The people appeal as of right from a March 23, 1984, order of summary judgment granted by the Kalamazoo Circuit Court pursuant to GCR 1963, 117.2(1), now MCR 2.116(C)(8), for failure to state a claim upon which relief can be granted. This order dismissed the people's complaint which had sought forfeiture of a dwelling, outbuildings, and real estate located at 8120 Ravine Road, Alamo Township, Kalamazoo County, under article 7 of the Public Health Code, commonly called the controlled substances act, MCL 333.7101 et seq.; MSA 14.15(7101) et seq.
The complaint alleged that the owners of the real estate, Pamela and James Deerwester, had been charged with violations of the act; more specifically, James had been charged with possession of cocaine and conspiracy to delivery LSD, and Pamela had been charged with possession of cocaine, delivery of LSD, conspiracy to deliver LSD, and possession of LSD contrary to the statute. The complaint further alleged that the real estate was subject to forfeiture because (1) it was "property which was used, or intended for use, as a container for a controlled substance, to-wit: cocaine or LSD," (2) it was "property used or intended to be used to facilitate a violation of the Controlled Substance Act MCLA 333.7201 et seq [sic], to-wit: the apparent or probable owners of the property, Pamela Deerwester and/or James Deerwester, transported, possessed, and/or delivered LSD and/or cocaine within the County of Kalamazoo," or (3) it was "property found in close proximity to a controlled substance, to-wit: cocaine and/or LSD."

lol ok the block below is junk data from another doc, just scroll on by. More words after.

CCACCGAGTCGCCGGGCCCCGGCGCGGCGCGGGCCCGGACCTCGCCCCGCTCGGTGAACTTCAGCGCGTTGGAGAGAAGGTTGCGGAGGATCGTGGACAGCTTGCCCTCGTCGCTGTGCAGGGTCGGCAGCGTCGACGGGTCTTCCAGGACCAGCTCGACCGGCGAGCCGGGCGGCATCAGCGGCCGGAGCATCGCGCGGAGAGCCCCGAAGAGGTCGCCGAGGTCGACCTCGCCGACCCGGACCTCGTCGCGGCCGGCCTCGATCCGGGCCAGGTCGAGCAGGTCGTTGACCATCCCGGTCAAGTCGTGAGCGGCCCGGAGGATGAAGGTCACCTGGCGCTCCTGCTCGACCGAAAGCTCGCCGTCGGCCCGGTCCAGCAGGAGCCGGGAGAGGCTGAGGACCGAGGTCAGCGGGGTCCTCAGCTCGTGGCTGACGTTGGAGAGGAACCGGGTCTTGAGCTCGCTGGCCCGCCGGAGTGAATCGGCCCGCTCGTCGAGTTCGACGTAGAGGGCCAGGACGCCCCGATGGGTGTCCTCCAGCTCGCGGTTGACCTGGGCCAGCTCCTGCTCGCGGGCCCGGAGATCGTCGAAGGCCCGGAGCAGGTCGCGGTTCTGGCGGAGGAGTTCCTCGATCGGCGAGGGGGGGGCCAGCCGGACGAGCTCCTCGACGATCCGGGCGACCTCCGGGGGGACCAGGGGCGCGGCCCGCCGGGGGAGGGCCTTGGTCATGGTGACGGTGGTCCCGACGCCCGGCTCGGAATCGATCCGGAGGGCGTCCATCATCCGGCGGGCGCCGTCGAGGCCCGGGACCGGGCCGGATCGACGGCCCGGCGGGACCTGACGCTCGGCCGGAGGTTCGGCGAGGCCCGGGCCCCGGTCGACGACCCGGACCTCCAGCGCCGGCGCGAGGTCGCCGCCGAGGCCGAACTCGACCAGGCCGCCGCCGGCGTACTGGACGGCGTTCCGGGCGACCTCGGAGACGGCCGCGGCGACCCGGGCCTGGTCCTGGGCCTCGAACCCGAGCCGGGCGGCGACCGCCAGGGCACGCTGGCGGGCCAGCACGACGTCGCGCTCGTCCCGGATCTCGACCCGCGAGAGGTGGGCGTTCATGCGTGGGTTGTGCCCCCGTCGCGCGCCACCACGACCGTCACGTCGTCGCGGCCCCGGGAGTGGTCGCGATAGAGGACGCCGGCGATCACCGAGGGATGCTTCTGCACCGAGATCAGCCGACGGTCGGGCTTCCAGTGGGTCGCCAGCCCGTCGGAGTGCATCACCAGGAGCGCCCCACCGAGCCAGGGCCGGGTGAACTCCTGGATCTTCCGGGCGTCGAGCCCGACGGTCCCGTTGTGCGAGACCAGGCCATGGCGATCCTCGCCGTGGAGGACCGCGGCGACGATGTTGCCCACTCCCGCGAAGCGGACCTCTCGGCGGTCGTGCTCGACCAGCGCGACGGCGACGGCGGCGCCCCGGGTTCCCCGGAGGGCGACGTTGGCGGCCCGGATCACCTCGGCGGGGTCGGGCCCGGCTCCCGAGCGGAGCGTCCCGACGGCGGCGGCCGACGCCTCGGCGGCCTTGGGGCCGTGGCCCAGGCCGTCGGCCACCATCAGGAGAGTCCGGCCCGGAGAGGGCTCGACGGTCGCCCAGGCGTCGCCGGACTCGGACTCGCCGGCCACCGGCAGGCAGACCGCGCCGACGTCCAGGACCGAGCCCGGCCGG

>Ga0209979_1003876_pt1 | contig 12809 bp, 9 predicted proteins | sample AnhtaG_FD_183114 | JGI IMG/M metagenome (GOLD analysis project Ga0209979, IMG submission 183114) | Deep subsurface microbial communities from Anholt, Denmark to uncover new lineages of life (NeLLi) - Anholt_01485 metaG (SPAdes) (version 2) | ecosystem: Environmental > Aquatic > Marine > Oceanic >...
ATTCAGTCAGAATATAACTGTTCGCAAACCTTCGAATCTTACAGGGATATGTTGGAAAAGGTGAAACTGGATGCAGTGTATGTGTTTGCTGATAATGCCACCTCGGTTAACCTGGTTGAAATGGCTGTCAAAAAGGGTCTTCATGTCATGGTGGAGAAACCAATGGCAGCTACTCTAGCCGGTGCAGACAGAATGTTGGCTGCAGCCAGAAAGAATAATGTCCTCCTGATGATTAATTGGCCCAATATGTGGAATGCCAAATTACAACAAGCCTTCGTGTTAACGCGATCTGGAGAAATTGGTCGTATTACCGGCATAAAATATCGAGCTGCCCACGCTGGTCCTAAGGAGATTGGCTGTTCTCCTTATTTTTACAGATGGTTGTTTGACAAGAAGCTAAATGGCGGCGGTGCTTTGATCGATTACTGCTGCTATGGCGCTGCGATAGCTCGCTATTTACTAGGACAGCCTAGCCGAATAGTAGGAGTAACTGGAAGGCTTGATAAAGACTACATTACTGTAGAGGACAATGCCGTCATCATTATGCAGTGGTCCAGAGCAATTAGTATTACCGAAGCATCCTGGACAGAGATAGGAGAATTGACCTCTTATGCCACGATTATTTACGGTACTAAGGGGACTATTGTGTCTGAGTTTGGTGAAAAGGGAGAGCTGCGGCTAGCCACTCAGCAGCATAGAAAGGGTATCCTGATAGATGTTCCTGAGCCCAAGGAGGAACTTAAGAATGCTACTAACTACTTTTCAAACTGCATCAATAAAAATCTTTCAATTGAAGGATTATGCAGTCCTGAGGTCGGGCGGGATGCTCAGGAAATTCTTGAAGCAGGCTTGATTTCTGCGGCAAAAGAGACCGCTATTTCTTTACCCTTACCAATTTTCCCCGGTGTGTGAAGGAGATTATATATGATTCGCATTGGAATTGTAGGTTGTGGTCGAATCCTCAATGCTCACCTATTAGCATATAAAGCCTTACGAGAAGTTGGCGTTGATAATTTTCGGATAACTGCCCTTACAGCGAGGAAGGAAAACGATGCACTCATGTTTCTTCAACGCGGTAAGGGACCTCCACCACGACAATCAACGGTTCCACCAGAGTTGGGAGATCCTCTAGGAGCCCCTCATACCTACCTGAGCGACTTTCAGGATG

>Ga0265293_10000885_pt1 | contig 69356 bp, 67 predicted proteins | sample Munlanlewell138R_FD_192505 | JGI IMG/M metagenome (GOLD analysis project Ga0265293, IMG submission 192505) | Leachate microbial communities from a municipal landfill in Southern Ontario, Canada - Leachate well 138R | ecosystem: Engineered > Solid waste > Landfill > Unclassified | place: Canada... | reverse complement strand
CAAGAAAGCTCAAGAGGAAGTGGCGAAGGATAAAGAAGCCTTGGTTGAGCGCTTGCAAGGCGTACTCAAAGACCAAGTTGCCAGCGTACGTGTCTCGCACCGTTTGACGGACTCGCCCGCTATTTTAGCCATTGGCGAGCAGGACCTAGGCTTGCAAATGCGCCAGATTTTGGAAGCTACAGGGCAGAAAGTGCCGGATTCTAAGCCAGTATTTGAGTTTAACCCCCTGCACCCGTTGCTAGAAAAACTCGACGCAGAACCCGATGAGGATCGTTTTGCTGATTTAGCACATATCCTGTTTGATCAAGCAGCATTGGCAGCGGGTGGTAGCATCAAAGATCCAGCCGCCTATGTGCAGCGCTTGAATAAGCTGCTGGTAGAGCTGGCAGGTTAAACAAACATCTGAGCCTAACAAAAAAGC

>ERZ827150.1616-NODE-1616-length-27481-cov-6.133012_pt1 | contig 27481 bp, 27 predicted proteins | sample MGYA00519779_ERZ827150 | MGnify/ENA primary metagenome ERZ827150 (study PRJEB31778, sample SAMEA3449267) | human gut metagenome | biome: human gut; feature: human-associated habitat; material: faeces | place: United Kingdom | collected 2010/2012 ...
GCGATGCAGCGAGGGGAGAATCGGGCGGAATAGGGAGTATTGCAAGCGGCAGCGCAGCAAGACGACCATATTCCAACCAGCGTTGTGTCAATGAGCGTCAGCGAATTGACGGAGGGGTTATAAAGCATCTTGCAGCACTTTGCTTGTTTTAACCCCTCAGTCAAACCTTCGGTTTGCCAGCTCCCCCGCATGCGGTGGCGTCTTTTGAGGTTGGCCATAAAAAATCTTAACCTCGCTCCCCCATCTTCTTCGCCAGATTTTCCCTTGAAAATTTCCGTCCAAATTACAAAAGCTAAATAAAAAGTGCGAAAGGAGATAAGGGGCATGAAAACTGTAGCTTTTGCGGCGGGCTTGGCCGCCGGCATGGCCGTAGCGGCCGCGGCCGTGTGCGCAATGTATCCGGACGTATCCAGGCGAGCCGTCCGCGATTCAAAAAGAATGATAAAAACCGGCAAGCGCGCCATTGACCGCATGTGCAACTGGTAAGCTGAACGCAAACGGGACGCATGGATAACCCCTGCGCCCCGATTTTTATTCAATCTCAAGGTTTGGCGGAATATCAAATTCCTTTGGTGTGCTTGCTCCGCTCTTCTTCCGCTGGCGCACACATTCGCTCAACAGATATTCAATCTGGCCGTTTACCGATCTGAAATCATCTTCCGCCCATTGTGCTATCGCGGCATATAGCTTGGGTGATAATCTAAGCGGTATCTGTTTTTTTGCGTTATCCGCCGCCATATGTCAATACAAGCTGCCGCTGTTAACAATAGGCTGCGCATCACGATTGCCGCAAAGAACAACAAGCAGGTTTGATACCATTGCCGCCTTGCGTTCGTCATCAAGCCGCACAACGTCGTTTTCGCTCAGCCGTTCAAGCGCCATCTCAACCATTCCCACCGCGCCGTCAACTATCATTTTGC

At the hearing on the Deerwesters' motion for summary judgment, the trial court found that the factual allegations contained in the complaint were insufficient. The trial court did not allow the people an opportunity to amend the complaint because it found, as a matter of law, that a house, outbuildings and real property did not constitute a "container" within the meaning of the statute. The parties did not argue, and the trial court did not consider or decide, the other grounds for forfeiture alleged in the complaint.
A motion for summary judgment under GCR 1963, 117.2(1) tests the legal basis of the complaint. It does not test the nonmoving party's ability to prove the allegations. Upon review this Court relies upon the pleadings alone and accepts as true all well-pleaded facts, along with any inferences or conclusions which may fairly be drawn from those facts. This Court will not affirm the grant of a motion for summary judgment unless the claim is so clearly unenforceable as a matter of law that no factual development could possibly supply a basis for recovery. Abel v Eli Lilly & Co, 418 Mich 311, 323-324; 343 NW2d 164 (1984); Tobias v Phelphs, 144 Mich App 272, 275-276; 375 NW2d 365 (1985).
MCL 333.7521; MSA 14.15(7521) provides a list of property which may be subject to forfeiture for violation of the controlled substances act. The list includes in part the following: